The good thing about Rick Perry, it is said, is that you know where he stands. Well, sometimes. Other times, he finds a way to rise above mere principle.

Jay Root of the Texas Tribune completely nails Perry on the question of Gardasil, a vaccine against the Human Papilloma Virus (HPV).

In 2007 Perry tried to require vaccination against HPV, which is linked to cervical cancer, by executive order. The Texas legislature promptly passed a law reversing that order, and Perry, lacking the votes to sustain a veto let the bill become law without his signature. But he kept insisting he’d been right all along.

Here he is in 2007:

In the next year, more than a thousand women will likely be diagnosed with this insidious yet mostly preventable disease. I challenge legislators to look these women in the eyes and tell them, “We could have prevented this disease for your daughters and granddaughters, but we just didn’t have the gumption to address all the misguided and misleading political rhetoric.”

And in 2010:

Let me tell you why it wasn’t a bad idea: Even though that was the result I was looking for, and that becoming the standard procedure for protecting young women against this very heinous deadly dreadful disease, it caused a national debate. I knew I was going to take a political hit … at the end of the day, I did what was right from my perspective, and I did something that saved people’s lives and, you know, that’s a big deal.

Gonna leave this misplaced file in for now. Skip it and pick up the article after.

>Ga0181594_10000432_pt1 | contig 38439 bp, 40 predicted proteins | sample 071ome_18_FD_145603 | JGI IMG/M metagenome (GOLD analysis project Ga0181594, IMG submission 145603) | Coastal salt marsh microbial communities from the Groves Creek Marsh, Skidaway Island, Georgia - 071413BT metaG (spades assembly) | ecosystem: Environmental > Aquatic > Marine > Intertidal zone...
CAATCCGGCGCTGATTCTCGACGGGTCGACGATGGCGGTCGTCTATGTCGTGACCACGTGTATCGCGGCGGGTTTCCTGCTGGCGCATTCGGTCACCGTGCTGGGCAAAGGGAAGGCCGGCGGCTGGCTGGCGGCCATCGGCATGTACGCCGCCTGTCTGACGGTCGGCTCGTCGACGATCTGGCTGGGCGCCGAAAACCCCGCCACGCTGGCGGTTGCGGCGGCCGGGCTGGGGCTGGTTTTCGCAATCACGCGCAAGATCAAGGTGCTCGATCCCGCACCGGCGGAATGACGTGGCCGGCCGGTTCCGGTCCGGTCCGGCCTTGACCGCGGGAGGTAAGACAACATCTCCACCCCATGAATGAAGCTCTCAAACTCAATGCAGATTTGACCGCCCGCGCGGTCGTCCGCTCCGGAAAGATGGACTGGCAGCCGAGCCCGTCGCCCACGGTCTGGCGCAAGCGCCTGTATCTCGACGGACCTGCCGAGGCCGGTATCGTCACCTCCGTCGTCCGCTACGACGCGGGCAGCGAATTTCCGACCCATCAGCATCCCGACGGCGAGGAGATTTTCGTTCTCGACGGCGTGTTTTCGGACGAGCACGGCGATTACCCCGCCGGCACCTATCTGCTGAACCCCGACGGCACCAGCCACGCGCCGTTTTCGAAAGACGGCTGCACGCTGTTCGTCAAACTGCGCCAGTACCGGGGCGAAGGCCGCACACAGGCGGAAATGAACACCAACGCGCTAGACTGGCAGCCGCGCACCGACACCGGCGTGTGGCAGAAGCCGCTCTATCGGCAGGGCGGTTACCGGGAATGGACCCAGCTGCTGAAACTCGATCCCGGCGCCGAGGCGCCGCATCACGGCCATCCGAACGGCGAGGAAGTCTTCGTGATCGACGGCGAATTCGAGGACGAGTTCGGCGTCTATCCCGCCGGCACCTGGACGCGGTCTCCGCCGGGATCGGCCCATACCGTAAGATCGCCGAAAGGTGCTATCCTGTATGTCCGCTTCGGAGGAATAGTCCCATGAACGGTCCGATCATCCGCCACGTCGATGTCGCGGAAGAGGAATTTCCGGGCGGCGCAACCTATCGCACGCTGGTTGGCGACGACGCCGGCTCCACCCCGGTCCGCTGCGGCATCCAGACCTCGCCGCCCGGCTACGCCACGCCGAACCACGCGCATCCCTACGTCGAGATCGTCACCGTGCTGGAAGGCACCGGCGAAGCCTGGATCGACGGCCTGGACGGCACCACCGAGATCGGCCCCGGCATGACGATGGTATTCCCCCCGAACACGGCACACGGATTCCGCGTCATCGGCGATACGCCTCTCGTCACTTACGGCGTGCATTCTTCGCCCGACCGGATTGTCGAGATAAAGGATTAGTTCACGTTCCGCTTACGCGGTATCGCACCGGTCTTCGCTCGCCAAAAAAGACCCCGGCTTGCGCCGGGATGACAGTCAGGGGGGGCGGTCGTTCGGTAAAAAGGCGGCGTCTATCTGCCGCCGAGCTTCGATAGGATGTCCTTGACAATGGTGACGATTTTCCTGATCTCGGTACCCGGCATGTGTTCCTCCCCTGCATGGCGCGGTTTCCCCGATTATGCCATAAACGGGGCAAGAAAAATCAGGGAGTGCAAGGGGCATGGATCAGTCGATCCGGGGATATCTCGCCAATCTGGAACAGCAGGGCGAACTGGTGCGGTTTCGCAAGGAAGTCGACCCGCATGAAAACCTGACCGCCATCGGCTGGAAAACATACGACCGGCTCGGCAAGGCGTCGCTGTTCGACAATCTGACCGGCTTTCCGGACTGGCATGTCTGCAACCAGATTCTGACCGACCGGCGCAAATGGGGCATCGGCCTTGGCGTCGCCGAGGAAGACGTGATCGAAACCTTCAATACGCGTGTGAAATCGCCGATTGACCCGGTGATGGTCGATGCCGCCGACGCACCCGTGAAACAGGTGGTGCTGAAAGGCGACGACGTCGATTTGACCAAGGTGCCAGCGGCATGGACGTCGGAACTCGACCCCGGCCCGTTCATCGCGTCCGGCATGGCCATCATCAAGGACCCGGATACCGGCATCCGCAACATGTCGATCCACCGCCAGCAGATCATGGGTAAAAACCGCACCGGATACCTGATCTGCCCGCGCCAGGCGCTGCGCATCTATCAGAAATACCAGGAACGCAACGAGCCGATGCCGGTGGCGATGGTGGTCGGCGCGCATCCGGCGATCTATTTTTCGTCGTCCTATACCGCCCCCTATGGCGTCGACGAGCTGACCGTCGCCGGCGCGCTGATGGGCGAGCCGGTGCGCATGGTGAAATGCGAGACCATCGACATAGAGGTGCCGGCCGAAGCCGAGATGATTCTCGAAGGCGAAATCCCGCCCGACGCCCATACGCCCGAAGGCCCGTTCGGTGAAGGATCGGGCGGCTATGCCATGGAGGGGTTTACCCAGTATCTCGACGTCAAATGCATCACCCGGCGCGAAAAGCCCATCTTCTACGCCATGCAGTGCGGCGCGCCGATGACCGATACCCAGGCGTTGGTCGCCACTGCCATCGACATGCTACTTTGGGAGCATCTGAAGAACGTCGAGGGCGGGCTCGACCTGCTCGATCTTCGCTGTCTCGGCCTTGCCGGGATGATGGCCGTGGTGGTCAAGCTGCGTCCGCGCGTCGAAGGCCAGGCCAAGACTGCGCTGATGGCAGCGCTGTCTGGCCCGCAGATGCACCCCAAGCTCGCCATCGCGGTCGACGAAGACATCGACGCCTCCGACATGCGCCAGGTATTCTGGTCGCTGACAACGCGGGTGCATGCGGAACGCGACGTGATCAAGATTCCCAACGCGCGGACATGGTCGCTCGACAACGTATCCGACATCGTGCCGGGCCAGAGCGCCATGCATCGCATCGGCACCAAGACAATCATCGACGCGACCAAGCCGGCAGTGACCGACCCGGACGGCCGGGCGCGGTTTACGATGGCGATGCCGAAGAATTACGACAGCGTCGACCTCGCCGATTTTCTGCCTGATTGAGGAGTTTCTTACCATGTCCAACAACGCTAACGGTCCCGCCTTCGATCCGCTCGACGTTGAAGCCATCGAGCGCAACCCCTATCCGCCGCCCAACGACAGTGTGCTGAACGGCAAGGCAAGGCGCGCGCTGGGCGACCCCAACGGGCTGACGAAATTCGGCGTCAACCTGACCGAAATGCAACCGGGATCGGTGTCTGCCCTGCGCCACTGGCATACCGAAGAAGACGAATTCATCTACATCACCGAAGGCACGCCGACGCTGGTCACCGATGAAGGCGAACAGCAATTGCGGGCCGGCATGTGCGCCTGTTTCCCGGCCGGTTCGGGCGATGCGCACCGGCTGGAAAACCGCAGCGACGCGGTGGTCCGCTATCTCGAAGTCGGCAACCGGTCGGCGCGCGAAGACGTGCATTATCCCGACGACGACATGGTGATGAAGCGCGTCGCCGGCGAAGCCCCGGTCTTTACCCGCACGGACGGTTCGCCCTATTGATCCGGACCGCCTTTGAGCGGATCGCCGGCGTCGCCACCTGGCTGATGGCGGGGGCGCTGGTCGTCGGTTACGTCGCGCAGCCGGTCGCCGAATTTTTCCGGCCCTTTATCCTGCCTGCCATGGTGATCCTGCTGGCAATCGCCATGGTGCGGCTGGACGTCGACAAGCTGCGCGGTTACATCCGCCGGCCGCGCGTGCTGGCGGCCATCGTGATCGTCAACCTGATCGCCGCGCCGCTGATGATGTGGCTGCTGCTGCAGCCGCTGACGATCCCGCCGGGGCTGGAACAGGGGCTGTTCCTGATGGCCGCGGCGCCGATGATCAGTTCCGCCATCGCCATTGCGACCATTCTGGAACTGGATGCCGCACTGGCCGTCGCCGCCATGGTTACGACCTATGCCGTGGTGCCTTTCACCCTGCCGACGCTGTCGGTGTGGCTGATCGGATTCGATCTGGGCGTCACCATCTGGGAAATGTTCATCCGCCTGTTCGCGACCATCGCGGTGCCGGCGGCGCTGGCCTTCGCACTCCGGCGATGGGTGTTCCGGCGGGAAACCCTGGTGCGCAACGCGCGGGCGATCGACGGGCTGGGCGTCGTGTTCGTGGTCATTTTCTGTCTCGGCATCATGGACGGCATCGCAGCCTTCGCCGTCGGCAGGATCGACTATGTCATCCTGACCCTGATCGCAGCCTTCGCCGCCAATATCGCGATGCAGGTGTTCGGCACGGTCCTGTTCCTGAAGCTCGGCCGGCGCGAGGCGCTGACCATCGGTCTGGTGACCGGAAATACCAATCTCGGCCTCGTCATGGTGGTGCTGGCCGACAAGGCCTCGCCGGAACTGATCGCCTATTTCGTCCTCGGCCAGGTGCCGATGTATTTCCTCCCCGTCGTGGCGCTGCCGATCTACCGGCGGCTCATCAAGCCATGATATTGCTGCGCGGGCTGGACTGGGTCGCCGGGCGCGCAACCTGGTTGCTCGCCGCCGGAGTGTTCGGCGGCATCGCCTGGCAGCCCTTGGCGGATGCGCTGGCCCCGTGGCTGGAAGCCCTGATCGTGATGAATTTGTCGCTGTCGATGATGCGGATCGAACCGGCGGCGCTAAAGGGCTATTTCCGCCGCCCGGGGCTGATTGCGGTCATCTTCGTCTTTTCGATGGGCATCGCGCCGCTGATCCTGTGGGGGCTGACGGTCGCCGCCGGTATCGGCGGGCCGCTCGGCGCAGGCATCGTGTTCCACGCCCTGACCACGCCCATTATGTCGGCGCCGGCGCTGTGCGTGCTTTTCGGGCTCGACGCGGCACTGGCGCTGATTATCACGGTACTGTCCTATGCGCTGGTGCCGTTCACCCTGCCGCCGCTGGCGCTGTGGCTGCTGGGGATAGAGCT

That was then; this is now. Now Perry can’t afford to be outflanked on the Sexual Purity issue by Michelle Bachmann. So now Perry says he was wrong, but that he “listened.”

I signed an executive order that allowed for an opt-out, but the fact of the matter is that I didn’t do my research well enough to understand that we needed to have a substantial conversation with our citizenry. But here’s what I learned: When you get too far out in front of the parade, they will let you know, and that’s exactly what our Legislature did, and I saluted it and I said, ‘Roger that, I hear you loud and clear.’ And they didn’t want to do it and we don’t, so enough said.

Perry has now walked back both is support for states’ rights with respect to marriage and his support for public health with respect to HPV vaccination.

Not just a flip-flopper; a liar about his flip-flopping.

[Cross-posted at The Reality-Based Community]

Mark Kleiman

Mark Kleiman is a professor of public policy at the New York University Marron Institute.